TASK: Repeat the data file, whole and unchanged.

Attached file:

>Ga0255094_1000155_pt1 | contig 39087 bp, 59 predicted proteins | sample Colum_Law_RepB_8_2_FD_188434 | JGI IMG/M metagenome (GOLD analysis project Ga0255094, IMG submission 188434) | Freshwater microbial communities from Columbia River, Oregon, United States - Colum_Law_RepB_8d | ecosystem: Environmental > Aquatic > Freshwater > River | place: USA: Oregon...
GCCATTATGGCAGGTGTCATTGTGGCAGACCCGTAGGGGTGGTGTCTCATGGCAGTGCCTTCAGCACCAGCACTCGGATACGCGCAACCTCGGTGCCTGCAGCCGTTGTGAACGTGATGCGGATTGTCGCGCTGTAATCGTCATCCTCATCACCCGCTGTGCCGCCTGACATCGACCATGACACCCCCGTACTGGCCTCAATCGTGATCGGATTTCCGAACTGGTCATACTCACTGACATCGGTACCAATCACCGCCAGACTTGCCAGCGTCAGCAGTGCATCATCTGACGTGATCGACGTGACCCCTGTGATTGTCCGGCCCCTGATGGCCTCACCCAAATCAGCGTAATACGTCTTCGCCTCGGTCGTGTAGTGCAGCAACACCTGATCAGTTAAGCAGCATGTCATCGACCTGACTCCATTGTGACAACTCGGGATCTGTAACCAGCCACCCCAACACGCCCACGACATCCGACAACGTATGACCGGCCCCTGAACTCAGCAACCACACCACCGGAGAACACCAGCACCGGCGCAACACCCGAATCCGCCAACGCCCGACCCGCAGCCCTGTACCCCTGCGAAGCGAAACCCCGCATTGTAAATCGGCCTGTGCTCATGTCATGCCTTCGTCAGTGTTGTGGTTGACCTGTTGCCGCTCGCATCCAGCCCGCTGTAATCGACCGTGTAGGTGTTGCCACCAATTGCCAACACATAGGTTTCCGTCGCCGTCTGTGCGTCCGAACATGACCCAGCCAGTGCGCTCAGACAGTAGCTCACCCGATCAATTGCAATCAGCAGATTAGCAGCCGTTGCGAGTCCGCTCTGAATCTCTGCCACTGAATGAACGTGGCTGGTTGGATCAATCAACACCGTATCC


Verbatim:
>Ga0255094_1000155_pt1 | contig 39087 bp, 59 predicted proteins | sample Colum_Law_RepB_8_2_FD_188434 | JGI IMG/M metagenome (GOLD analysis project Ga0255094, IMG submission 188434) | Freshwater microbial communities from Columbia River, Oregon, United States - Colum_Law_RepB_8d | ecosystem: Environmental > Aquatic > Freshwater > River | place: USA: Oregon...
GCCATTATGGCAGGTGTCATTGTGGCAGACCCGTAGGGGTGGTGTCTCATGGCAGTGCCTTCAGCACCAGCACTCGGATACGCGCAACCTCGGTGCCTGCAGCCGTTGTGAACGTGATGCGGATTGTCGCGCTGTAATCGTCATCCTCATCACCCGCTGTGCCGCCTGACATCGACCATGACACCCCCGTACTGGCCTCAATCGTGATCGGATTTCCGAACTGGTCATACTCACTGACATCGGTACCAATCACCGCCAGACTTGCCAGCGTCAGCAGTGCATCATCTGACGTGATCGACGTGACCCCTGTGATTGTCCGGCCCCTGATGGCCTCACCCAAATCAGCGTAATACGTCTTCGCCTCGGTCGTGTAGTGCAGCAACACCTGATCAGTTAAGCAGCATGTCATCGACCTGACTCCATTGTGACAACTCGGGATCTGTAACCAGCCACCCCAACACGCCCACGACATCCGACAACGTATGACCGGCCCCTGAACTCAGCAACCACACCACCGGAGAACACCAGCACCGGCGCAACACCCGAATCCGCCAACGCCCGACCCGCAGCCCTGTACCCCTGCGAAGCGAAACCCCGCATTGTAAATCGGCCTGTGCTCATGTCATGCCTTCGTCAGTGTTGTGGTTGACCTGTTGCCGCTCGCATCCAGCCCGCTGTAATCGACCGTGTAGGTGTTGCCACCAATTGCCAACACATAGGTTTCCGTCGCCGTCTGTGCGTCCGAACATGACCCAGCCAGTGCGCTCAGACAGTAGCTCACCCGATCAATTGCAATCAGCAGATTAGCAGCCGTTGCGAGTCCGCTCTGAATCTCTGCCACTGAATGAACGTGGCTGGTTGGATCAATCAACACCGTATCC